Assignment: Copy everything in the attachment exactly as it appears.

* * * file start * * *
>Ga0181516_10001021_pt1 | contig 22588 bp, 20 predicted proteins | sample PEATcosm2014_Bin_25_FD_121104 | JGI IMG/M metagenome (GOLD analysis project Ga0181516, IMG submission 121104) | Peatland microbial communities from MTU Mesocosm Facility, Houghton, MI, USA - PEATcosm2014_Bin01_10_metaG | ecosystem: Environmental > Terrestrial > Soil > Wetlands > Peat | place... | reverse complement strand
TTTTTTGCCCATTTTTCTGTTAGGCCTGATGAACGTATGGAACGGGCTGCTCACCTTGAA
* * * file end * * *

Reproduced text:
>Ga0181516_10001021_pt1 | contig 22588 bp, 20 predicted proteins | sample PEATcosm2014_Bin_25_FD_121104 | JGI IMG/M metagenome (GOLD analysis project Ga0181516, IMG submission 121104) | Peatland microbial communities from MTU Mesocosm Facility, Houghton, MI, USA - PEATcosm2014_Bin01_10_metaG | ecosystem: Environmental > Terrestrial > Soil > Wetlands > Peat | place... | reverse complement strand
TTTTTTGCCCATTTTTCTGTTAGGCCTGATGAACGTATGGAACGGGCTGCTCACCTTGAA